Sir Alex’s Reign: 1991-1996
Maybe Sir Alex was starting to believe talk of a ‘curse’ at Old Trafford after coming heartbreakingly close to ending a 25-year wait for the league title in 1992.
The championship had never seemed so close and yet so far away as United wilted in the run-in and Leeds came out on top, despite losing in both cup competitions to the Reds after the League Cup and FA Cup draws, on the same day, set up two fixtures at Elland Road. After winning the League Cup and Super Cup for the first time, with Brian McClair scoring both winners, a fixture pile-up contributed to the team’s downfall and the excrutiating defeat at Anfield provided the final nail in the coffin.
The boss prophetically said: “We’ve got the biggest and the best team in the game. If we all stick together, there is no limit to what we can achieve.” He was also safe in the knowledge that the Class of ’92 lifted the FA Youth Cup and would go on to supply a wealth of first-team options.
The inaugural Premier League season followed. Conceding the opening goal of the new era, to Brian Deane of Sheffield United, was an inauspicious start and a second successive defeat, 3-0 at home to Everton, was hardly the stuff of potential champions.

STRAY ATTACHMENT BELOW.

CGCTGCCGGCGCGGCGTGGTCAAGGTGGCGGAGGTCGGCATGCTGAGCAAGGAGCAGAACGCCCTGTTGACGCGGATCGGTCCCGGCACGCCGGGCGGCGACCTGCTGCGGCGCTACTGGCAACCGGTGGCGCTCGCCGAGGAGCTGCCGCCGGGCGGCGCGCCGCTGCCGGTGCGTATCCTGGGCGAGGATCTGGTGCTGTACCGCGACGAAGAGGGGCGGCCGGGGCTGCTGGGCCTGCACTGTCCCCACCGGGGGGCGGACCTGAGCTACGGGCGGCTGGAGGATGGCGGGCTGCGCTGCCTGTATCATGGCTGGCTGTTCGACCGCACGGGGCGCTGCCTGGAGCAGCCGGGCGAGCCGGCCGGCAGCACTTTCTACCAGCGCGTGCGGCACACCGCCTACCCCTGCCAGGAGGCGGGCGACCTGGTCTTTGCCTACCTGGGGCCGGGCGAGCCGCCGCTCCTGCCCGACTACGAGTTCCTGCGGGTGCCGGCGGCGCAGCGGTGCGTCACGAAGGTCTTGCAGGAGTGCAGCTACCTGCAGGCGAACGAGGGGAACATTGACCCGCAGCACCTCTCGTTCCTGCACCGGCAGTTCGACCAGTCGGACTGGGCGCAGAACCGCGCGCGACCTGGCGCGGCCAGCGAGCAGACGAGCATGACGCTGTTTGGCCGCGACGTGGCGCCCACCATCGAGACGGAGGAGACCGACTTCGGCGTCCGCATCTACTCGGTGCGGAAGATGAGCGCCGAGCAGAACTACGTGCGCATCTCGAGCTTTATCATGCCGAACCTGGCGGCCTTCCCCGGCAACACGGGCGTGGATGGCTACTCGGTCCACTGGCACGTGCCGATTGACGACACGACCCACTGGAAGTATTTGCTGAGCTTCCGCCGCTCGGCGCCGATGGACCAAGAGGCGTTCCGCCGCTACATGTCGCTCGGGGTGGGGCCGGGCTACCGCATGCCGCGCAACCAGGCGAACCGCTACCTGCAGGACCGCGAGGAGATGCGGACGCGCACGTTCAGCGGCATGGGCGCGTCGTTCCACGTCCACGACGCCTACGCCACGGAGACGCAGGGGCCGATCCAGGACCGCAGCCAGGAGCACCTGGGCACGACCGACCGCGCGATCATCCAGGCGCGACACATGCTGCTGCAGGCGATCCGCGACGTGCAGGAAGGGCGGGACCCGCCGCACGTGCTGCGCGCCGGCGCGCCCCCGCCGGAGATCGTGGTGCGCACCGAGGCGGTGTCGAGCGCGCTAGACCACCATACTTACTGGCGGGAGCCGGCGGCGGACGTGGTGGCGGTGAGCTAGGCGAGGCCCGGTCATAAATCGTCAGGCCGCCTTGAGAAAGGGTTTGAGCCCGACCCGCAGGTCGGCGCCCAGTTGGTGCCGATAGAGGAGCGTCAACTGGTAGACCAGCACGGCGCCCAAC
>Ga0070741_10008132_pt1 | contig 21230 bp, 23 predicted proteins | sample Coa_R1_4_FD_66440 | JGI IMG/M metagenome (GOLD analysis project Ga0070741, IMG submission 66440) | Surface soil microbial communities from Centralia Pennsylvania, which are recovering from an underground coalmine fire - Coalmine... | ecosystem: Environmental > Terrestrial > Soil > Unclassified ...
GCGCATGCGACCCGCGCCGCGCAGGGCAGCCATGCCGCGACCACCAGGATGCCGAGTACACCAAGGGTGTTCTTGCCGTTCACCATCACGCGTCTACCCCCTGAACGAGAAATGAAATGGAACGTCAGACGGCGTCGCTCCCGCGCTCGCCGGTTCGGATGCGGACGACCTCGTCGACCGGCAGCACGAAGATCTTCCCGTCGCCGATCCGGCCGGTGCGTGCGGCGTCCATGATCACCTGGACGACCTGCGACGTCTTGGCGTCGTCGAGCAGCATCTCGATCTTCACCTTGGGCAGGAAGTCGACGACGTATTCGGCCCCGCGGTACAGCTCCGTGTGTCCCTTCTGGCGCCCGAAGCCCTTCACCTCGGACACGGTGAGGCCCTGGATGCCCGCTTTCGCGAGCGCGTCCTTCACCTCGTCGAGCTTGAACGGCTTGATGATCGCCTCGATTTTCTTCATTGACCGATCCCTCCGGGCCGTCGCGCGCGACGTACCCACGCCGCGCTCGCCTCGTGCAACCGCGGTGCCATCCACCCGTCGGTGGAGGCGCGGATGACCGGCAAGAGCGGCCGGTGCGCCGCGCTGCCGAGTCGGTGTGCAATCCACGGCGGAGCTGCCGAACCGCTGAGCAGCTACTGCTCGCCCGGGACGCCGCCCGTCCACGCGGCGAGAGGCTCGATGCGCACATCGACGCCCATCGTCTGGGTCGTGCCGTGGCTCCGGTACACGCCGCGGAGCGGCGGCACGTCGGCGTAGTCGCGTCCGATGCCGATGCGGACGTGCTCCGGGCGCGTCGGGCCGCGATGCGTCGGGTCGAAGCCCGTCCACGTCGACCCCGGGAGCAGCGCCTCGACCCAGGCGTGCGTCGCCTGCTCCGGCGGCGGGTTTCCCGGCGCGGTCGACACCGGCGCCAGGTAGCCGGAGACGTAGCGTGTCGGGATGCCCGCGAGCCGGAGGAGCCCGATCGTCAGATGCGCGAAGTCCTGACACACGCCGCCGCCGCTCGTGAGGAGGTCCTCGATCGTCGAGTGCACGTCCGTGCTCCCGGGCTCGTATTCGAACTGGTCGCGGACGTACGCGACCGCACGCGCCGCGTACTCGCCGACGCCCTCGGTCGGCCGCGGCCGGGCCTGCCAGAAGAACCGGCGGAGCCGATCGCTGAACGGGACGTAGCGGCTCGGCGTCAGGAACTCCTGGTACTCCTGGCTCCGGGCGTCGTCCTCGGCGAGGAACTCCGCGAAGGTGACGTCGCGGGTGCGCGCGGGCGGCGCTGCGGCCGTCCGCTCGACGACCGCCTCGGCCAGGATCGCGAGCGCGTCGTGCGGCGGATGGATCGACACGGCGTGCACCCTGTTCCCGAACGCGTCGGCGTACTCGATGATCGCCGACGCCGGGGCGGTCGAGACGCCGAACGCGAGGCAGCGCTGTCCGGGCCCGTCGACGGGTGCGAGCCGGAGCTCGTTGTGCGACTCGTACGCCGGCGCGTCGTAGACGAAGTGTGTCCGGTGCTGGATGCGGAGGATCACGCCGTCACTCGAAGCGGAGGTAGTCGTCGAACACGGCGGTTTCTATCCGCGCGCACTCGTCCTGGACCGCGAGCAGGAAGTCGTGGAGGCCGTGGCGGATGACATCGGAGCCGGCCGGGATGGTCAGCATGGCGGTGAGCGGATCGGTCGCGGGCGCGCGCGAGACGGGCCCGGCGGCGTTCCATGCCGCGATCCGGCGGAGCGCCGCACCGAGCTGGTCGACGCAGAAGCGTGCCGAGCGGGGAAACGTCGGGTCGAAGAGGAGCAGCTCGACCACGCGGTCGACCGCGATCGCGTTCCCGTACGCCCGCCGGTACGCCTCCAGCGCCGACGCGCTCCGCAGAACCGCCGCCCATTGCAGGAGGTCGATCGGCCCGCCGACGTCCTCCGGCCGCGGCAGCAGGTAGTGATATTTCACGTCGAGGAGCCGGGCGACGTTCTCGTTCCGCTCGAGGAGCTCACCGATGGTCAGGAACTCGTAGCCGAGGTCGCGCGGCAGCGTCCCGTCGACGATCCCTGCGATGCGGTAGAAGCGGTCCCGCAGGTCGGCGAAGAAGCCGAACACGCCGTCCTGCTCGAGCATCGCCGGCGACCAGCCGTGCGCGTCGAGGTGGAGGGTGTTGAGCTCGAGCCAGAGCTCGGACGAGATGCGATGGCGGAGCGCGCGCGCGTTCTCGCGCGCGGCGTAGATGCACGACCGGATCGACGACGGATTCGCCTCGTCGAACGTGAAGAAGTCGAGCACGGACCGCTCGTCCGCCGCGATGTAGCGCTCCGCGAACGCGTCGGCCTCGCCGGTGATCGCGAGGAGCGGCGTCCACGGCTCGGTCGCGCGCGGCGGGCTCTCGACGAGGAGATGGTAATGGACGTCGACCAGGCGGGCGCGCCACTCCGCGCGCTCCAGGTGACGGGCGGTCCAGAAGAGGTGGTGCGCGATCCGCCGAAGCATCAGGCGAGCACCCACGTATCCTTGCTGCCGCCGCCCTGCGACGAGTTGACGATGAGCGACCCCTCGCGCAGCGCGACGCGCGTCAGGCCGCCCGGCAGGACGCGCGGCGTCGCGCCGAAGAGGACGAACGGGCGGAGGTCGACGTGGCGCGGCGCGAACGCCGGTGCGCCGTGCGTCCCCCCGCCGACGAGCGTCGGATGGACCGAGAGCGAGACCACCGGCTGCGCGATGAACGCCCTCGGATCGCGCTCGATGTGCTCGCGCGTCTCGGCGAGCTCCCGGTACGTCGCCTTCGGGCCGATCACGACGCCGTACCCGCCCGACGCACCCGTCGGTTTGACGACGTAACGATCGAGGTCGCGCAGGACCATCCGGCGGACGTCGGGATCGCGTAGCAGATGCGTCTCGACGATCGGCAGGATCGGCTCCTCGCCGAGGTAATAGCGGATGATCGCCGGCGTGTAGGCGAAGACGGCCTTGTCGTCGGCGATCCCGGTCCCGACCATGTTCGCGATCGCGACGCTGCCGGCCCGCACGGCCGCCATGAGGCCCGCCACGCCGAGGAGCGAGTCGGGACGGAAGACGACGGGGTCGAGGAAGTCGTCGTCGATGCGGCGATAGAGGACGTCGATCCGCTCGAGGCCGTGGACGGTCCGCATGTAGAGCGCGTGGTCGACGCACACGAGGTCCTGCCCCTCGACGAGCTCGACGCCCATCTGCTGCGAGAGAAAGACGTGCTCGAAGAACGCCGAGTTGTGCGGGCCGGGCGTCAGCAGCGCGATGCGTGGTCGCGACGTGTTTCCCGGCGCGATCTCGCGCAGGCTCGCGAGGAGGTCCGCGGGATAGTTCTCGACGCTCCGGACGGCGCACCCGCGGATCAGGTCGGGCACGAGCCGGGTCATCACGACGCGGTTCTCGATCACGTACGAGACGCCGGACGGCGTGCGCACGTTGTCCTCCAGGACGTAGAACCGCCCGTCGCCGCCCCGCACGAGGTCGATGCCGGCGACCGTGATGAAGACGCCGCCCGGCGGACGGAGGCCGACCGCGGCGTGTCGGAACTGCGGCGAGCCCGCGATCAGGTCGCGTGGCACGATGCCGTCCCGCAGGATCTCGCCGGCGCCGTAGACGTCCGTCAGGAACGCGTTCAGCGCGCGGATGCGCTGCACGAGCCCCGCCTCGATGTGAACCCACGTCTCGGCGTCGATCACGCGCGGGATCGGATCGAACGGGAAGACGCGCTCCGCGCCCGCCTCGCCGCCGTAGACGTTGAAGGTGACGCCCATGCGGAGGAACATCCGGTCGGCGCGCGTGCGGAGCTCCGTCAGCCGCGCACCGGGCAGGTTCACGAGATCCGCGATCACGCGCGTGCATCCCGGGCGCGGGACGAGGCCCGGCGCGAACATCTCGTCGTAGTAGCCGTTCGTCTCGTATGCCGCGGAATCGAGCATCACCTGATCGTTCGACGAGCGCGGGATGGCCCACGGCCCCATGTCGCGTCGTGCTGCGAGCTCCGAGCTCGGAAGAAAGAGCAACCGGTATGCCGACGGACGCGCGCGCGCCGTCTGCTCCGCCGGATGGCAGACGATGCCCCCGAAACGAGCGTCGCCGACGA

“There were troughs, of course, and, during those sticky patches, our confidence did not waiver,” stated the manager, who raided the transfer market in dramatic fashion to sign Eric Cantona from Leeds. Although the final winning margin was 10 points ahead of runners-up Aston Villa, the nerves were jangling again – none more so than when Sheffield Wednesday led at Old Trafford. Two late Steve Bruce headers sparked wild celebrations and the belief became stronger following wins against Coventry, Chelsea and Crystal Palace. Sir Matt Busby was amongst the crowd to celebrate in style with a 3-1 win against Blackburn at Old Trafford but this was only the start of a period of domination.
With a huge weight of expectation lifted off the boss’ shoulders, he led the team to their first-ever Double in the following season. Remarkably, only a Coca-Cola Cup final defeat to Ron Atkinson’s Aston Villa denied a domestic clean sweep of trophies for the 1994 Reds – the side is often reckoned o be one of the best in the club’s history.
The extraordinary campaign provided a fitting tribute to Busby, who passed away in February, and United were favourites for the championship all season – even if a defeat to an Alan Shearer-inspired Blackburn in April put the cat amongst the pigeons. When Oldham were on the brink of winning the FA Cup semi-final at Wembley and putting the skids under the entire Double bid, Mark Hughes hit the most spectacular of volleys to force a replay, which the Reds won at a canter.